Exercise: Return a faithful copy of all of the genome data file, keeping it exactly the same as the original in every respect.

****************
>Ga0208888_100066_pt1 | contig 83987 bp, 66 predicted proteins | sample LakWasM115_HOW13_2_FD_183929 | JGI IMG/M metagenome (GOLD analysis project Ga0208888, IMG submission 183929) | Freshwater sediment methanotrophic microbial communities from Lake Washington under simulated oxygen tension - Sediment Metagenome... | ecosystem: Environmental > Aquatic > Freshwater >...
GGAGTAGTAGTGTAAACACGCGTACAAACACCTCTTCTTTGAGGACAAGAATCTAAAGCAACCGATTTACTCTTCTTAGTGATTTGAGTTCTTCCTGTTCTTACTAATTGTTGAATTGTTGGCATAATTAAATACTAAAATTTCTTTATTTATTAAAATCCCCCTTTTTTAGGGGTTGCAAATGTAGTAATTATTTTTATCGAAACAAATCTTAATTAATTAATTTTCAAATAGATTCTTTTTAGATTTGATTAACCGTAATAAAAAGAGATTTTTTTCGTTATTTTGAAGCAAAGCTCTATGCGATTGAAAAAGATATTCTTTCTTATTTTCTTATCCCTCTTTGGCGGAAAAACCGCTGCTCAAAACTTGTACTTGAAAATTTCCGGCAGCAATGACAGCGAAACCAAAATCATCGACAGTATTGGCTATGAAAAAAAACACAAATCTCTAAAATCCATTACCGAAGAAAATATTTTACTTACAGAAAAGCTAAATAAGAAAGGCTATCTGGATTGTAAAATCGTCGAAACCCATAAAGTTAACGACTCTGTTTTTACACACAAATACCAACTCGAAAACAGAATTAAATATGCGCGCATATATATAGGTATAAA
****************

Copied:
>Ga0208888_100066_pt1 | contig 83987 bp, 66 predicted proteins | sample LakWasM115_HOW13_2_FD_183929 | JGI IMG/M metagenome (GOLD analysis project Ga0208888, IMG submission 183929) | Freshwater sediment methanotrophic microbial communities from Lake Washington under simulated oxygen tension - Sediment Metagenome... | ecosystem: Environmental > Aquatic > Freshwater >...
GGAGTAGTAGTGTAAACACGCGTACAAACACCTCTTCTTTGAGGACAAGAATCTAAAGCAACCGATTTACTCTTCTTAGTGATTTGAGTTCTTCCTGTTCTTACTAATTGTTGAATTGTTGGCATAATTAAATACTAAAATTTCTTTATTTATTAAAATCCCCCTTTTTTAGGGGTTGCAAATGTAGTAATTATTTTTATCGAAACAAATCTTAATTAATTAATTTTCAAATAGATTCTTTTTAGATTTGATTAACCGTAATAAAAAGAGATTTTTTTCGTTATTTTGAAGCAAAGCTCTATGCGATTGAAAAAGATATTCTTTCTTATTTTCTTATCCCTCTTTGGCGGAAAAACCGCTGCTCAAAACTTGTACTTGAAAATTTCCGGCAGCAATGACAGCGAAACCAAAATCATCGACAGTATTGGCTATGAAAAAAAACACAAATCTCTAAAATCCATTACCGAAGAAAATATTTTACTTACAGAAAAGCTAAATAAGAAAGGCTATCTGGATTGTAAAATCGTCGAAACCCATAAAGTTAACGACTCTGTTTTTACACACAAATACCAACTCGAAAACAGAATTAAATATGCGCGCATATATATAGGTATAAA